Sequential Movement - Classic Human Anatomy in Motion: The Artist's Guide to the Dynamics of Figure Drawing (2015)

Classic Human Anatomy in Motion: The Artist's Guide to the Dynamics of Figure Drawing (2015)

Chapter 13

Sequential Movement

The human figure can move in an infinite number of ways—from the most ordinary movement, such as walking up a flight of stairs, to a powerful twisting action, as when a soccer player leaps to kick a ball through the air. The body can instantly maneuver from one position to another in an elegant, flowing manner or can execute multiple movements in succession at various speeds and tempos. This choreography of the muscular and skeletal systems makes the depiction of movement challenging, whether an artist is creating animated figures or “freeze-framing” a body in motion.

The term sequential movement describes a figure or body section going through a series of changing positions. The mechanics of movement depend on many factors, including muscle dynamics, joint action, shifting of weight, changes in a figure’s center of gravity, and the influence of gravity on the moving figure. Animators work with an even longer list of factors—timing, tempo changes, slower and faster acceleration, body language, facial expressions, and vocalizations—and must have a deeper understanding of the laws of physics as they apply to figures in motion.

In previous chapters, we looked at how to infuse a stationary pose with movement by observing how body structures turn, tilt, tip, and twist and by applying a rhythmic quality throughout the forms. Now we will examine, in a simplified way, how the body changes in actual movement and how to depict that action. The exercises here are not genuine animation procedures. They are meant to serve only as simple guides to help figurative artists in all genres to strengthen their skill in recognizing joint and muscle movement and to improve their ability to depict it. For those who need more in-depth knowledge, I recommend getting solid training from expert animators or digital artists—either through books or online tutorials or, better, in person at an art or design school.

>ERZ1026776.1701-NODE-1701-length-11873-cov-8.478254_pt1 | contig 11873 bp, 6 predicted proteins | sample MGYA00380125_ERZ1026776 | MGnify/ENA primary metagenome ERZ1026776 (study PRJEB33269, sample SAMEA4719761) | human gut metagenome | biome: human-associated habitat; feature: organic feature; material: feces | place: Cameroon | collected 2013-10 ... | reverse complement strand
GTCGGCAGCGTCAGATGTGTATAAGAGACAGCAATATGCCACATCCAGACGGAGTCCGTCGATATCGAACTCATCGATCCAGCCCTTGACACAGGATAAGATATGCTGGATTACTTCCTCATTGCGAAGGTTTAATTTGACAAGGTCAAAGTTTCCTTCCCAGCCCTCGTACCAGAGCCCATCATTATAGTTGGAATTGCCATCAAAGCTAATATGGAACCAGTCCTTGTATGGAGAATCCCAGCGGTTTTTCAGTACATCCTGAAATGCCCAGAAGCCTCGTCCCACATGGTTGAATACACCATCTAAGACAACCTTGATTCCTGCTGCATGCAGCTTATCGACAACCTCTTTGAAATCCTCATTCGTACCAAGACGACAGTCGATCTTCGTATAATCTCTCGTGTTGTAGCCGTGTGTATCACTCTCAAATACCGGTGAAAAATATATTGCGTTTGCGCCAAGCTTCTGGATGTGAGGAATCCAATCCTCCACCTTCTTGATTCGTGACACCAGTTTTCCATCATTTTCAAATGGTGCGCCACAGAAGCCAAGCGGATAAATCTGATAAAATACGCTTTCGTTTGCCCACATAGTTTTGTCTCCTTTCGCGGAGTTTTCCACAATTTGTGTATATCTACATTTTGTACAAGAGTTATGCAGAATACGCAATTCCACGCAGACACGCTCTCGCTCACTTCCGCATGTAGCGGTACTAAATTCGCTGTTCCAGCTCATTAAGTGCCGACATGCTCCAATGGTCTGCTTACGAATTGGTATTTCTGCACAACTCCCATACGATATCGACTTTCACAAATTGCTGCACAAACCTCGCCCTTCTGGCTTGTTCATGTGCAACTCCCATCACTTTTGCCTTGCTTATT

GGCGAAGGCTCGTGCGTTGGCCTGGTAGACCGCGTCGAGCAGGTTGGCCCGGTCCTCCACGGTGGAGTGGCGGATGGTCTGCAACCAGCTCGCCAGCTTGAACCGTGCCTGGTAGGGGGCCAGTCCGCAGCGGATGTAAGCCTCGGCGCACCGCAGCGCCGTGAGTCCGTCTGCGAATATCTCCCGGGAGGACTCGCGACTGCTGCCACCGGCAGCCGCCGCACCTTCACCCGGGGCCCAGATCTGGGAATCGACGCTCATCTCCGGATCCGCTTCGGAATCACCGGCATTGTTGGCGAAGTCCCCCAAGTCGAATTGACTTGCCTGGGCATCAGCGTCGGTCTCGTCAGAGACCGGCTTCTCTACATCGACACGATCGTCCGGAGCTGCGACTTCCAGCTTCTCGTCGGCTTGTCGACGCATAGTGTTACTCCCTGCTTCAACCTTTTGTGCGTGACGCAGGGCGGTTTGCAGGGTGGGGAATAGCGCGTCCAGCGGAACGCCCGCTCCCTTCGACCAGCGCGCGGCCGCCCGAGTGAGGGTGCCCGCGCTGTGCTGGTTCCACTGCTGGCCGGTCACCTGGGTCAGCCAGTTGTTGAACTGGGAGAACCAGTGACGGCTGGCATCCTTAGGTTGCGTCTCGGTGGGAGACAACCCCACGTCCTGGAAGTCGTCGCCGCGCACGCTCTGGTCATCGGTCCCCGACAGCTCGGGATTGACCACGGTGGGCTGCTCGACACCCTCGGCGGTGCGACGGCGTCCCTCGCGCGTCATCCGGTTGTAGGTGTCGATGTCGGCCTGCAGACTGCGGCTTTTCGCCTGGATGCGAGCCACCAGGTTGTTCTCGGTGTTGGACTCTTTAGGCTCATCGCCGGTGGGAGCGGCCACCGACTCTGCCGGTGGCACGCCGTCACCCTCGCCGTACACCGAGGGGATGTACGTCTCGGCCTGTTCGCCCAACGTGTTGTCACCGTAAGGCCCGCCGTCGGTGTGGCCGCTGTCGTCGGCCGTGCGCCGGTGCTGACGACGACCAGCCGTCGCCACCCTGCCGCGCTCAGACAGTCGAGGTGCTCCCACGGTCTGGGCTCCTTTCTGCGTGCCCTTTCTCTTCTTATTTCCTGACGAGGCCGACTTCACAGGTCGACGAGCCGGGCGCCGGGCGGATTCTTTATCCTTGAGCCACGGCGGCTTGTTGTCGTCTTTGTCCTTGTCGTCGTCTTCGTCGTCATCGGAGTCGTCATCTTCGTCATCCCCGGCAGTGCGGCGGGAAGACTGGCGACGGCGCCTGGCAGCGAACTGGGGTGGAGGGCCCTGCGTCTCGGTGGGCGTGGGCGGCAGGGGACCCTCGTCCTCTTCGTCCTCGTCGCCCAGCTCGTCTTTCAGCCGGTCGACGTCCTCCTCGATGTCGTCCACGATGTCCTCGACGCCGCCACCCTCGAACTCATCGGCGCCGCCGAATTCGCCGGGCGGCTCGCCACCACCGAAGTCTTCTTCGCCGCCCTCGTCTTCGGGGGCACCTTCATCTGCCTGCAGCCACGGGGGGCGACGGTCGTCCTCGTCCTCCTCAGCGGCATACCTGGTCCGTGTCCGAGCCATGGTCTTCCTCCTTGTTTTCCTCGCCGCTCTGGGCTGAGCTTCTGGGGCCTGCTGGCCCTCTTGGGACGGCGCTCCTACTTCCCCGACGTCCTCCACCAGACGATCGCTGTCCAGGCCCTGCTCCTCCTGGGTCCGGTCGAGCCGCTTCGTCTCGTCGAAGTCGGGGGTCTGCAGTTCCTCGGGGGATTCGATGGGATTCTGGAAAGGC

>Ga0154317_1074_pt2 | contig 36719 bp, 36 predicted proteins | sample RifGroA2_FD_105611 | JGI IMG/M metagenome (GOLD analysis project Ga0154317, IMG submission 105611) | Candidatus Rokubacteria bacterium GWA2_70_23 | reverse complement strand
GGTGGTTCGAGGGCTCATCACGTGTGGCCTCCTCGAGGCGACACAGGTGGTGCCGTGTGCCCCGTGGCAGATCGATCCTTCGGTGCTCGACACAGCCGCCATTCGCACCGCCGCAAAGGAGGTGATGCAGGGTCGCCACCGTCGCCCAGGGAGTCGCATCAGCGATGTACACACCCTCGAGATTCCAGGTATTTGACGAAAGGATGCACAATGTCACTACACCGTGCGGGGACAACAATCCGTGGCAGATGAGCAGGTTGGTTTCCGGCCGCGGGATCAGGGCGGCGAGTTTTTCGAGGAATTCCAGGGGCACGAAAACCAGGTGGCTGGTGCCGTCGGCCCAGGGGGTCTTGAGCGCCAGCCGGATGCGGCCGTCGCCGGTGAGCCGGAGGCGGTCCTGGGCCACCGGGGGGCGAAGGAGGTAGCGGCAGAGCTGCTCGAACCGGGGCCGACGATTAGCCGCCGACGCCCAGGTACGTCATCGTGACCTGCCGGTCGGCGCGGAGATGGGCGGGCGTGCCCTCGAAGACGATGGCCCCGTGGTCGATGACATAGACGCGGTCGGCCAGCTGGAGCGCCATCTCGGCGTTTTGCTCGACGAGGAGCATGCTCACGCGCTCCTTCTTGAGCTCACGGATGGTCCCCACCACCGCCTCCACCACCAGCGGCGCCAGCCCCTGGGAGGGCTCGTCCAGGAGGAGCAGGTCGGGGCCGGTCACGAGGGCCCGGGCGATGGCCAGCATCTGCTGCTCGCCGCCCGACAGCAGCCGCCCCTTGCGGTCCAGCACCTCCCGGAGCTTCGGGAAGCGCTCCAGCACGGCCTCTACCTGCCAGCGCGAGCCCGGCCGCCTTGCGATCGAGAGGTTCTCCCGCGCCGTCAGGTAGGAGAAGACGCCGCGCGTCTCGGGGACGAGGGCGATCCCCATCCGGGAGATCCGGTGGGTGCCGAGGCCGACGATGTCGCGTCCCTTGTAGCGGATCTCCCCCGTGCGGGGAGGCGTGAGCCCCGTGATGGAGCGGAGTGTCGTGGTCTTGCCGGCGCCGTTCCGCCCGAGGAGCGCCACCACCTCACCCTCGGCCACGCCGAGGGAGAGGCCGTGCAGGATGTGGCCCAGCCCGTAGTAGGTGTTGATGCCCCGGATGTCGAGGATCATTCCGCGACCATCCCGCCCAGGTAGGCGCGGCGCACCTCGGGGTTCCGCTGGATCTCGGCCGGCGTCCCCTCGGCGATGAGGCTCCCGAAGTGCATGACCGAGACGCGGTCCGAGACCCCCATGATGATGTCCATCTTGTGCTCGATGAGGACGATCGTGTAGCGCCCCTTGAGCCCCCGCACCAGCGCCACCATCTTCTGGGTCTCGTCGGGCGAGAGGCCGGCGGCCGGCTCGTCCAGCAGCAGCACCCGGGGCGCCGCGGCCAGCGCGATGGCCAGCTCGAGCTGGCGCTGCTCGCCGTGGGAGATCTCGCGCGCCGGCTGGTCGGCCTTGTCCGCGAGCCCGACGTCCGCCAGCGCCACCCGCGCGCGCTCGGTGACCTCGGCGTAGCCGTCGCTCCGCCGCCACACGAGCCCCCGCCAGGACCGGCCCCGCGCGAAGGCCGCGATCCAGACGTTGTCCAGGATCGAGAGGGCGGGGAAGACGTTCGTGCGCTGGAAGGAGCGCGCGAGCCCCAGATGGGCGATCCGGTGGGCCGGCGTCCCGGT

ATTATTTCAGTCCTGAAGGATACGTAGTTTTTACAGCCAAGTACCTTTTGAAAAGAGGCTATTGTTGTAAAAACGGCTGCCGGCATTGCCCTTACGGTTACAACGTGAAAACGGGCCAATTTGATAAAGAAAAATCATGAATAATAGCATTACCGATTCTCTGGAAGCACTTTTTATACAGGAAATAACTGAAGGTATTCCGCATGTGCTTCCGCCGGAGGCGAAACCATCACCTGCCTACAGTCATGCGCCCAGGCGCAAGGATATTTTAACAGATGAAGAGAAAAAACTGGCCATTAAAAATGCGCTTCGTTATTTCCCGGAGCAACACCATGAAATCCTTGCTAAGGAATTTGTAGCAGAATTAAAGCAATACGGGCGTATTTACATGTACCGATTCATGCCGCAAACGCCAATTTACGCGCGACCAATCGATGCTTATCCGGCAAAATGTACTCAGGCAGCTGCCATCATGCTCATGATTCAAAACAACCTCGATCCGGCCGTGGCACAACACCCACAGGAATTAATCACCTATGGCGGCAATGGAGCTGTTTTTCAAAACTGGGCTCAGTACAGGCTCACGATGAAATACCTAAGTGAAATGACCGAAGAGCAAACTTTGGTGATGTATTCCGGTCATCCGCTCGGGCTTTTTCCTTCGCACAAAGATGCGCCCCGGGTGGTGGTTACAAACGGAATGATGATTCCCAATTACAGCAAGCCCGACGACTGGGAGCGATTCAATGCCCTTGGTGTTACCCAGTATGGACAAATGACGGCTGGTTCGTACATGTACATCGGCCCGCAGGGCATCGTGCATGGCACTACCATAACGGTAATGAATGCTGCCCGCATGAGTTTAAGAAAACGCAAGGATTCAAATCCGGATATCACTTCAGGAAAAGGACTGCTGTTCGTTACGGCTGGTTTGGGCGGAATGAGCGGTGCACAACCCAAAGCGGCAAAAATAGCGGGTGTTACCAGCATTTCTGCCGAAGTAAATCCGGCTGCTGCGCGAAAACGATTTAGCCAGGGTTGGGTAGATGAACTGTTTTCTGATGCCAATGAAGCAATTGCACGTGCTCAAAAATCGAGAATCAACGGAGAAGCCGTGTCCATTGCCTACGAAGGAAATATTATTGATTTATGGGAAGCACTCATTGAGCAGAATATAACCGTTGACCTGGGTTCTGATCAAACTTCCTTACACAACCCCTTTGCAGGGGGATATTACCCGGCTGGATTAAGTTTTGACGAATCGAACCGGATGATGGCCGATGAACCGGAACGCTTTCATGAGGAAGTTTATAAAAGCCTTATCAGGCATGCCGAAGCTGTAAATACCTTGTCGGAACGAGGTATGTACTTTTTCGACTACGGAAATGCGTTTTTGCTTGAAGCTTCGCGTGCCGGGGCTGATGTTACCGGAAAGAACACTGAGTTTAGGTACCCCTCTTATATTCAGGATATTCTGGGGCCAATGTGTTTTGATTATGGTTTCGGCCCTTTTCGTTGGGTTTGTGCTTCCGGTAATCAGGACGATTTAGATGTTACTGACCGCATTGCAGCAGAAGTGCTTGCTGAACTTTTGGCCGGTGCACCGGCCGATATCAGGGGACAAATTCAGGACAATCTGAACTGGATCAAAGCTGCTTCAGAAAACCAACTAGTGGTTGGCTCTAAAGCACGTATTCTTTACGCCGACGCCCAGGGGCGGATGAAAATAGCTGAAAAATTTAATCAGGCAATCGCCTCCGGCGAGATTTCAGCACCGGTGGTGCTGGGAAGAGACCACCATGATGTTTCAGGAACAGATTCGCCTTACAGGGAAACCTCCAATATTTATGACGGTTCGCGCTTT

Mechanics of the Gait Cycle

Let’s start by looking at the mechanics of the gait cycle for both walking and running. These two gaits have some similarities but also some differences. A basic understanding of walking and running gait cycles will help you as you do more complex sequential studies depicting actions from sports like soccer, basketball, and tennis.

The Walking Gait Cycle

A walking gait cycle consists of two steps: a right step and a left step, which together make up a stride. (The terms gait cycle and stride are synonymous.) Each step can be further broken down into two phases: the stance phase and the swing phase.

In the stance phase, one leg is bearing the weight of the body and the foot is in contact with the ground. It consists of several stages:

· The heel strike, when the heel of the foot first meets the ground

· The foot flat stage, when the entire foot is in contact with the ground

· The mid-stance, when the leg straightens and the weight of the body is directly positioned over the lower leg

· The heel-off stage, when the heel lifts up from the ground

· The toe-off stage, when the toes push off the ground, helping propel the foot forward

The swing phase is the portion of the gait cycle when the foot is off the ground and the leg is swinging forward. The swing phase, which begins immediately after the toe-off stage, consists of three stages, and ends with heel striking the ground:

· Early swing (or acceleration)

· Mid-swing

· Late swing (or deceleration)

When beginning to study the gait cycle, it’s easier to focus on just one leg. The following drawing emphasizes the stance and swing phases of the right leg—referred to, technically, as the right stance phase and the right swing phase. The small footprints show where on the sole of the foot the weight of the body is concentrated during the heel strike and toe-off.


As the right leg moves through the gait cycle, so does the left leg, with the phases in reverse order. At one point during the stride, both feet are touching the ground—a stage known as double support. (This does not occur in the running gait cycle.)